The Song of Achilles by Madeline Miller


RATING: 4.5 stars

BLURB: “Greece in the age of heroes. Patroclus, an awkward young prince, has been exiled to the court of King Peleus and his perfect son Achilles. Despite their differences, Achilles befriends the shamed prince, and as they grow into young men skilled in the arts of war and medicine, their bond blossoms into something deeper – despite the displeasure of Achilles’ mother Thetis, a cruel sea goddess. But when word comes that Helen of Sparta has been kidnapped, Achilles must go to war in distant Troy and fulfill his destiny. Torn between love and fear for his friend, Patroclus goes with him, little knowing that the years that follow will test everything they hold dear.”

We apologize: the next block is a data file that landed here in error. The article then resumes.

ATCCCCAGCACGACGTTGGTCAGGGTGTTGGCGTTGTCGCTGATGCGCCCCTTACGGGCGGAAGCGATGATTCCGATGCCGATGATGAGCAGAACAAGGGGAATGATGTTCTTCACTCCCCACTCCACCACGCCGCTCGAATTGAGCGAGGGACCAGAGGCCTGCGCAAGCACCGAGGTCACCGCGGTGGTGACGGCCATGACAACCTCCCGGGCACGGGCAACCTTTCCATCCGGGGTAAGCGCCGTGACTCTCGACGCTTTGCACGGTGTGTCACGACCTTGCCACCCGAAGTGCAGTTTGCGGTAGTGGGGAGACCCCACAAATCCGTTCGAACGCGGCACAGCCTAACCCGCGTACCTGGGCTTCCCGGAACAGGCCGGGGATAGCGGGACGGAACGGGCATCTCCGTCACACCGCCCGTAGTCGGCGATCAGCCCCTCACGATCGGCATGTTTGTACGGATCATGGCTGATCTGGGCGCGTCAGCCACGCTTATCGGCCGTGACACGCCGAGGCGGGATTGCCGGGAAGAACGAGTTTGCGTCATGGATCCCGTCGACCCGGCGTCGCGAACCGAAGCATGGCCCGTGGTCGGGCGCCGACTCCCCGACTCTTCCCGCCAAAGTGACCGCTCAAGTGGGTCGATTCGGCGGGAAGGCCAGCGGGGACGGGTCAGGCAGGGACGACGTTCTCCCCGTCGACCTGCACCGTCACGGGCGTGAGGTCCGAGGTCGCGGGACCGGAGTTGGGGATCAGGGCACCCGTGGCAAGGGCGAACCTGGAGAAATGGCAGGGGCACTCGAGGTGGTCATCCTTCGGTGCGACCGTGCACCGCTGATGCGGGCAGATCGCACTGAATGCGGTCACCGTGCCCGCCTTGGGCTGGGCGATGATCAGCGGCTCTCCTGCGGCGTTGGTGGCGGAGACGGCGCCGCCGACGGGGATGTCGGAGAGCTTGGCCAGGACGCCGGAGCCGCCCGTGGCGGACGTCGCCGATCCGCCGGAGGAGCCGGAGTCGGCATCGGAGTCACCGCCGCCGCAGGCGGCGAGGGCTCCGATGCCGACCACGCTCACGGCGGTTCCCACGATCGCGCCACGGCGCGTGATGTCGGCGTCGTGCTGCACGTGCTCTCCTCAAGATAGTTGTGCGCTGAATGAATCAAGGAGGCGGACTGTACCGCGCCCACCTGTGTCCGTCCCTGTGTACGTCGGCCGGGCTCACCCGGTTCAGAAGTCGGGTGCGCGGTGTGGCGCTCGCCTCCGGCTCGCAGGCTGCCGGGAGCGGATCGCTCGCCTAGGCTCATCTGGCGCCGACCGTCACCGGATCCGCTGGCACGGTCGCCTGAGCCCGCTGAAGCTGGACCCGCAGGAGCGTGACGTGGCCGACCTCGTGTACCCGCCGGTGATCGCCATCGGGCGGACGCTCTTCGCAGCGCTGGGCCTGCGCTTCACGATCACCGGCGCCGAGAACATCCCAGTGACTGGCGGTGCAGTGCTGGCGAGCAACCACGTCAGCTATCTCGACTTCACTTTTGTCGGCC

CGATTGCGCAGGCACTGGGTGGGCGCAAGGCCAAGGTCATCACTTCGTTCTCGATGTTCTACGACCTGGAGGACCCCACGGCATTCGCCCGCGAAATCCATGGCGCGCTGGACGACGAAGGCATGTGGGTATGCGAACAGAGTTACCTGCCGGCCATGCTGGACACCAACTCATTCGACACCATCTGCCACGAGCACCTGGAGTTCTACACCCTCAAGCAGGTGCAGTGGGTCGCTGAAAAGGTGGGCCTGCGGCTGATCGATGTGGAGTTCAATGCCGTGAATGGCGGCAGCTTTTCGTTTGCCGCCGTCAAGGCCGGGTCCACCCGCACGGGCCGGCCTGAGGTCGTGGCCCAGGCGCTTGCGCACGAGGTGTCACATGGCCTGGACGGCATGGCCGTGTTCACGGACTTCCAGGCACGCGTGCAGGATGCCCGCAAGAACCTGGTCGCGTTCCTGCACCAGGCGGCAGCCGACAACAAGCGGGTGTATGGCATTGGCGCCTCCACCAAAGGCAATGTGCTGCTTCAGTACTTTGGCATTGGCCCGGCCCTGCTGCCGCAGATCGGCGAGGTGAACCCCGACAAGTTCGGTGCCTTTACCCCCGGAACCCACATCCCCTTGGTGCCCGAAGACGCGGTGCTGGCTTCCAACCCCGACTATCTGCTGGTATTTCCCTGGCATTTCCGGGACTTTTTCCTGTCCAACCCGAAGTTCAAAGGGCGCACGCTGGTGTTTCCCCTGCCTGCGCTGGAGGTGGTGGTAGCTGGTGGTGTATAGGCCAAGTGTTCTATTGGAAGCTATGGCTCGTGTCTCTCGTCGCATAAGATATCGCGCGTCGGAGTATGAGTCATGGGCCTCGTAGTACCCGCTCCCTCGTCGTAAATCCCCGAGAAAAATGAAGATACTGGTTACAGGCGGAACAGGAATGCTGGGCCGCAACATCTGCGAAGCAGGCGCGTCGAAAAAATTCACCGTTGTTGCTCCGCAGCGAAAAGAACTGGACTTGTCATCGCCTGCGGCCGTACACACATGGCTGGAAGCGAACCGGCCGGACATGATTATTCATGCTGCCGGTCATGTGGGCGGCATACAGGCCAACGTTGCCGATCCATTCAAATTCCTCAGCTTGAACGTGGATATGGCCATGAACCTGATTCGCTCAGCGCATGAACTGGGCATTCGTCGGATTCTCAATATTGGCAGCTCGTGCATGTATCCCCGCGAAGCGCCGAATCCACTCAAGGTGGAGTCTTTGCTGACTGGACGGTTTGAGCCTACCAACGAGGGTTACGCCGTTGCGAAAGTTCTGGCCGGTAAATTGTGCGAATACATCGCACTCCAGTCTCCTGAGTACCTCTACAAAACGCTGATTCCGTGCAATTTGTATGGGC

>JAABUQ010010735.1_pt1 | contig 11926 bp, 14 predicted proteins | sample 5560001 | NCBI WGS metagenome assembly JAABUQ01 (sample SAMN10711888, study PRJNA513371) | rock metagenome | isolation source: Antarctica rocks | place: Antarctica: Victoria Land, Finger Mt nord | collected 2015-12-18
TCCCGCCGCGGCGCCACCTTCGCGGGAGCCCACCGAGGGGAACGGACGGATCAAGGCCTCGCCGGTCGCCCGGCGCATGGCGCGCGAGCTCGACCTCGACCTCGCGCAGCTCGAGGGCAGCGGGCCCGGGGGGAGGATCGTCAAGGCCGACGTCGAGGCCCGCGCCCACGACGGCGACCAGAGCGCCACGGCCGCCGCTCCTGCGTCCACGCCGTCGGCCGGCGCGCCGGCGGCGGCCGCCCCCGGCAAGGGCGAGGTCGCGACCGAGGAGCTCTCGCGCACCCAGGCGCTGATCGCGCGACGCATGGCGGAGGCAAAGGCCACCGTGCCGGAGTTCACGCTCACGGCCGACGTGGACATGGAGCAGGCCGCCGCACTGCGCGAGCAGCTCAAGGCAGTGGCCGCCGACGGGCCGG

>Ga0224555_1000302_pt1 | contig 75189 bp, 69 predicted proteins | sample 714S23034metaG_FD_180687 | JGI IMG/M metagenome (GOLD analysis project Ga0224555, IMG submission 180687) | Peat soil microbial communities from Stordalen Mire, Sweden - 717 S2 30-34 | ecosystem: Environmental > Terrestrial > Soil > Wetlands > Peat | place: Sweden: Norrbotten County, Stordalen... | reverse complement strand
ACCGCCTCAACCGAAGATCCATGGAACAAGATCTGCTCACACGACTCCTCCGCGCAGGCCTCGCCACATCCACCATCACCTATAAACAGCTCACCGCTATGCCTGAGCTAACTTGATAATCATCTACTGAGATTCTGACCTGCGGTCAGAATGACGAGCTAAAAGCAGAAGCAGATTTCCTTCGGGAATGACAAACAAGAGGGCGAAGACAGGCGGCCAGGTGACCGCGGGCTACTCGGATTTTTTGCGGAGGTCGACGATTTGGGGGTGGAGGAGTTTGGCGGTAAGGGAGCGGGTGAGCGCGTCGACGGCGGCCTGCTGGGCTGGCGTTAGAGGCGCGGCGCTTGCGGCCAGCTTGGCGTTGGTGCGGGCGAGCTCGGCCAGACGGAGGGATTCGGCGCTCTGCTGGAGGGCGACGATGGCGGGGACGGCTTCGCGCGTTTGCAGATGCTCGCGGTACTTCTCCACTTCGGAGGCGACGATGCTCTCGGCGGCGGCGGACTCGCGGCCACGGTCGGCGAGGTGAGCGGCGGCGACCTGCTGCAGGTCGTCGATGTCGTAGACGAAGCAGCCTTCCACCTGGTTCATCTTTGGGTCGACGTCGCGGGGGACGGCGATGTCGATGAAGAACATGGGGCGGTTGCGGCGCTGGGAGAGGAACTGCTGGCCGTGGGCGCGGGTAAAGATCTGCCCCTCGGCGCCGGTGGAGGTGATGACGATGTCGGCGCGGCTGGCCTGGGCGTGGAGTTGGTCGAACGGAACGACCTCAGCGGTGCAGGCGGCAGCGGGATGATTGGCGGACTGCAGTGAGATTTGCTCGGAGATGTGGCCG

This book. There are a lot of things I could say about this book, all of them brilliant things – but the most important thing, I think, is the fact that it really got to me. I had a basic knowledge of the story of Achilles, but knew absolutely nothing about Patroclus – making it even more impressive that Miller managed to make me care deeply about both characters, as well as several other more minor characters, such as the servant girl Briseis. There were twists and turns every other page that had me completely hooked, unable to tear my eyes from the page. Miller’s portrayal of the relationship between Achilles and Patroclus, friends-turned-lovers, is completely and utterly believable. Their hesitation and wariness in acting on their feelings is so typically real, making the story seem less like an Ancient Greek myth and more like a modern realism novel. Miller’s use of language is also absolutely beautiful – although written in a light, easy way that means it can be read at the fast pace it needs to be read at, there are lines here and there that literally caused me a stab of pain, they were so beautiful and heartbreaking – particularly when Patroclus begins to fear the death of Achilles. Every emotion felt by the characters in the novel was felt by me, because of Miller’s fantastic writing. And although the ending moved me deeply and really affected me, it was so beautifully done that I couldn’t stay in a melted puddle on the floor for very long. I would HIGHLY recommend this book even for those of you who aren’t history/mythology lovers.


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